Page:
That's all fine and dandy, and mail started flowing in pretty quickly. Now I POP it to Thunderbird and use Gmail as an archival/search mechanism. I don't know why they don't just set up IMAP, but they don't. Anyway, this part is good, but I don't like the spam filtering. Google has gone with dirt simple spam filtering. If Google thinks that it's spam, then it goes in the spam bucket. You can go into the spam bucket and identify something that is not spam, but you cannot turn off the filter. Nor is there any whitelist capability. Nor can you POP down spam for analysis on the client side. If Google got 0 false positives, this would be fine. But of course they don't, so you're left hunting through the spam folder for false positives. That sucks, and is to me a major hindrance to accepting this solution.
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It's been pretty much a disaster. The quality of the service when it's up isn't bad. The price isn't bad. But the reliability is awful. In six weeks we've had five outages. The first time I called Vonage tech support and spent better than 90 minutes being talked through the rote "reboot this restart that plug this in" script. In the end, after finally getting transferred to second level support, I was told that it was a provisioning problem and would not happen again. Only it has happened again and again and again.
Seems that Vonage is all about attracting new customers (witness their TV ad campaign, which has got to cost pretty large $$) and not about improving or maintaining their infrastructure. There's no reason I can't get decent uptime with this solution. They're a freaking phone company, I expect 5 9's reliability. They don't come close to that.
Now it's a choice between abandoning the landline altogether and going pure cell or finding a different VoIP provider. Reading VoIP reviews is not very helpful, as it seems that every provider has fans and haters and it's really tough to tell who's going to be the most reliable.
So the installer shows up and starts gazing up at the nearest telephone pole. He's obviously stumped. "Where's the drop?" He asks me. How the hell should I know? You're the cable guy. So he hunts around for a while, and finally comes up with a few nuggets of wisdom:
- We'll need to pull the cable down from that pole up there (third pole up the hill from where I live, about 500' away)
- We'll need to "rewire the whole house." Meaning running cable along the eaves and drilling through the wall to get it inside.
- "This place isn't even grounded." I don't know what this was supposed to mean so I let it lie.
He offered to come back with a team of "3 or 4 guys" to do the job. I declined. I currently have Dish Network, and they've got the cable runs in the attic where I don't have to see them. Very nice.
All this, by the way, despite the fact that my neighbor down the hill, thus further from the magic pole, has Adelphia (now Time Warner) cable.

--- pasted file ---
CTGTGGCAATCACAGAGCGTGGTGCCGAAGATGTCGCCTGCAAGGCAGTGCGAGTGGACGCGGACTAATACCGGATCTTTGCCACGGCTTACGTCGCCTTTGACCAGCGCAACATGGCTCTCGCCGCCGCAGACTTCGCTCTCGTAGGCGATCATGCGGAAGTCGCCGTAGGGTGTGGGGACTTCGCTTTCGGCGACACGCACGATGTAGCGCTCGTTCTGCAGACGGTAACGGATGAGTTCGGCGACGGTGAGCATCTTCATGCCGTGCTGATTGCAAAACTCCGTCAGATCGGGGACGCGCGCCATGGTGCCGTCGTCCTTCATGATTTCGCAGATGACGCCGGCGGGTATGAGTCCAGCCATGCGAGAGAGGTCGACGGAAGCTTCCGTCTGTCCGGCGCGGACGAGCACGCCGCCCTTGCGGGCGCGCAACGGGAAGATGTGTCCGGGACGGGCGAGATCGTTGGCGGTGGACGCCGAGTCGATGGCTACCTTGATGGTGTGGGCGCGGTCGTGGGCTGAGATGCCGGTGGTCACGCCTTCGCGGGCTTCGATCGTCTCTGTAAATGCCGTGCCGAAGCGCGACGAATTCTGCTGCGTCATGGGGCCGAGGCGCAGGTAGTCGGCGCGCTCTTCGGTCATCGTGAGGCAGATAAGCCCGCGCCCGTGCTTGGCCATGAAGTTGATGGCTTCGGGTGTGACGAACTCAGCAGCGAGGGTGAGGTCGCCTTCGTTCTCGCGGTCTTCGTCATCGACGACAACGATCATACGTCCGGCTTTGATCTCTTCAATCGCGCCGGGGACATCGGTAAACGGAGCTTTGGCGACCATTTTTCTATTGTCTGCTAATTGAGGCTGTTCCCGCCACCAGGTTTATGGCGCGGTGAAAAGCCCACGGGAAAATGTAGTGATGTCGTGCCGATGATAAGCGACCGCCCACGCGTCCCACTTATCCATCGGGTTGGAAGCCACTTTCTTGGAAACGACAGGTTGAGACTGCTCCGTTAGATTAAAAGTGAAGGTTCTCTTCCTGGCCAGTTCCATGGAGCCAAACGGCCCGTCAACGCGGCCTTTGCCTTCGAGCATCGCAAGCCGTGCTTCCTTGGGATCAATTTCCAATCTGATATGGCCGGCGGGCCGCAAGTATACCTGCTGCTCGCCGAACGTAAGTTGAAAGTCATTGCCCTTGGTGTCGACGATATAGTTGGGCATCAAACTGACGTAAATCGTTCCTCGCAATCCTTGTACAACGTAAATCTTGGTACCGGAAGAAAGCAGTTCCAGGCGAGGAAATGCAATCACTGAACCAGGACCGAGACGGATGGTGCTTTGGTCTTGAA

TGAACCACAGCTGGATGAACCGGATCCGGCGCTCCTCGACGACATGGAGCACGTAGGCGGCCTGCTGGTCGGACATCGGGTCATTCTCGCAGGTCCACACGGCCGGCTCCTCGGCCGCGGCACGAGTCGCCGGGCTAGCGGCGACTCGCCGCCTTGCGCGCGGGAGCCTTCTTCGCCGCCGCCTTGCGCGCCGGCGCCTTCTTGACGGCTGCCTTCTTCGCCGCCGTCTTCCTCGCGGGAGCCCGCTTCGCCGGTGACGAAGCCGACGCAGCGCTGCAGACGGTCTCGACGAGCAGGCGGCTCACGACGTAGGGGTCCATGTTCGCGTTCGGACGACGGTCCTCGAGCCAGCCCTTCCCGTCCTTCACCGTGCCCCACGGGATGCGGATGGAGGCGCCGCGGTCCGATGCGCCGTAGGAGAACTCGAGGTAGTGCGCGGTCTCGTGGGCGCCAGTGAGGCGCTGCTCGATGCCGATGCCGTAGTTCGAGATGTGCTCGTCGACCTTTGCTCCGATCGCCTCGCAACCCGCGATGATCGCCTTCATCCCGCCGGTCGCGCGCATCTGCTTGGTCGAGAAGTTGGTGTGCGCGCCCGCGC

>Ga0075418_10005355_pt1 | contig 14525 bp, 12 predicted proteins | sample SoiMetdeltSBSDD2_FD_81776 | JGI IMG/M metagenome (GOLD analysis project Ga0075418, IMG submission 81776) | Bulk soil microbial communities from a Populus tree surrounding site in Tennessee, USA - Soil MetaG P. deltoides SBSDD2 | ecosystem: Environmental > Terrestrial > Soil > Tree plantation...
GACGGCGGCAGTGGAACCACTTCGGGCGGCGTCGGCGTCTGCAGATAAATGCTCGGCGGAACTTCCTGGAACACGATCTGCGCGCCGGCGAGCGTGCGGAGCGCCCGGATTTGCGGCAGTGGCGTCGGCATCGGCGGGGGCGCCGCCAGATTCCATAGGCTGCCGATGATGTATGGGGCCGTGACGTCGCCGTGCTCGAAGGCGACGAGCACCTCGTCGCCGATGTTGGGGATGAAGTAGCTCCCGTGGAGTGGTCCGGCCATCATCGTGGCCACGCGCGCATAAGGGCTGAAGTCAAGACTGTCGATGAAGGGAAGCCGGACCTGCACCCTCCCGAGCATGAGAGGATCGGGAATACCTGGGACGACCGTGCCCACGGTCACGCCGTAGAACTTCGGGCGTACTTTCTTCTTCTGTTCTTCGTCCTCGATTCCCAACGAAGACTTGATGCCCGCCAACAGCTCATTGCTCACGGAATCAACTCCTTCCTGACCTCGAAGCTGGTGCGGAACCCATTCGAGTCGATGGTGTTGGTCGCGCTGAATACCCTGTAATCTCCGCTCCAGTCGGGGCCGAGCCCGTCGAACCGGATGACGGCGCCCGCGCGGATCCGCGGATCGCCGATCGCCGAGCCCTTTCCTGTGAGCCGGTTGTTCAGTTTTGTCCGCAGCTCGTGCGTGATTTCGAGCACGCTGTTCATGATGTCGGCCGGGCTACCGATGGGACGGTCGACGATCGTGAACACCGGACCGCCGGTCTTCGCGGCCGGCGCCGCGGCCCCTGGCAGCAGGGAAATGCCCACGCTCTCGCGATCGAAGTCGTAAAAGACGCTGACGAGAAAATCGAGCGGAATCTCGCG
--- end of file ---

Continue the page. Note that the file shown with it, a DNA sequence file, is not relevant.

- Opera has an email client. But it's kind of a joke. I use Thunderbird for my mail.
- Opera has a chat client. So what? There are plenty of chat clients.
- Opera has mouse gestures. I don't care; others do I guess.
- Opera treats tabbed pages as 'real' windows. I just find this handling annoying and I don't derive any real benefit from it. I like Firefox tabs just fine.
But it's the little things that keep me on Firefox. Flashblock, Adblock, and Noscript make browsing a pleasure. The Google toolbar puts the words I searched for on the toolbar so I can just click on them to find them in the current page. The Firefox proxy settings page lets me set a subnet that won't use the proxy. I couldn't figure out how to do that in Opera, and the help didn't.
So I'll stick with Firefox. Trying beta 2 right now.
On final reboot (the 4th in the series required by the 2002 uninstall and the 2006 install) the Windoze screen came up with generic icons. No programs would launch. My registry had been completely wrecked.
I hunted around for an answer on the web for a while and finally decided that I'd call them. Well good luck finding a support number on their web page. I dug one up on an old message board and called in. After penetrating about 17 layers of menu I got to talk to someone. He had me reboot Windows into safe mode, run regedit, and give everyone under the sun full access to the registry. Nice.
That did seem to fix the problem, but what the hell is this? I did a simple install and it wrecked my system.
Today I get a call telling me that they can switch me, but first I have to cancel my Verizon service. Then they will get me up in 2-3 weeks. But I can get dial-up service in the mean time. Oh boy! I work from home and depend on my DSL service for everything. 2-3 weeks out of service is not an option.
Bummer. I was really looking forward to dumping Verizon. The DSL Extreme web site is pretty misleading IMO.
Right now I've got an SMC Barricade router/wireless AP as the heart of the system, and a Linksys RTP300 that came from Vonage.
I just signed up for Vonage to support a home office now that I'll be working out of my house most of the time. I needed a second line and thought I'd give Vonage a whirl instead of having Verizon set up a second voice line to the house. So far I'm less than satisfied.
I've had a variety of problems, some of which I've debugged and some of which persist. The major problem was basic failure to get a dial tone. I finally deduced by trial and error that if I disconnected my laptop from the Linksys router that Vonage supplied that this problem went away. The "quick start" instructions that you get give you no clue that you shouldn't plug anything into those four seductive ports on the router. I will say that the router docs do indicate that you shouldn't use the router to support additional devices. This, of course, raises the question of why the ports are there. If the thing can't do anything other than support a phone, then it should have two ports: Network in and Phone out.
After putting the laptop back on the wireless network I was able to make calls. But when someone called me I could not hear them. In some desperation I checked my firewall and saw that it was logging UDP flood attacks...hmmm. Apparently it saw incoming calls as UDP flood DoS attacks and blocked them. I changed the firewall settings and can now receive calls.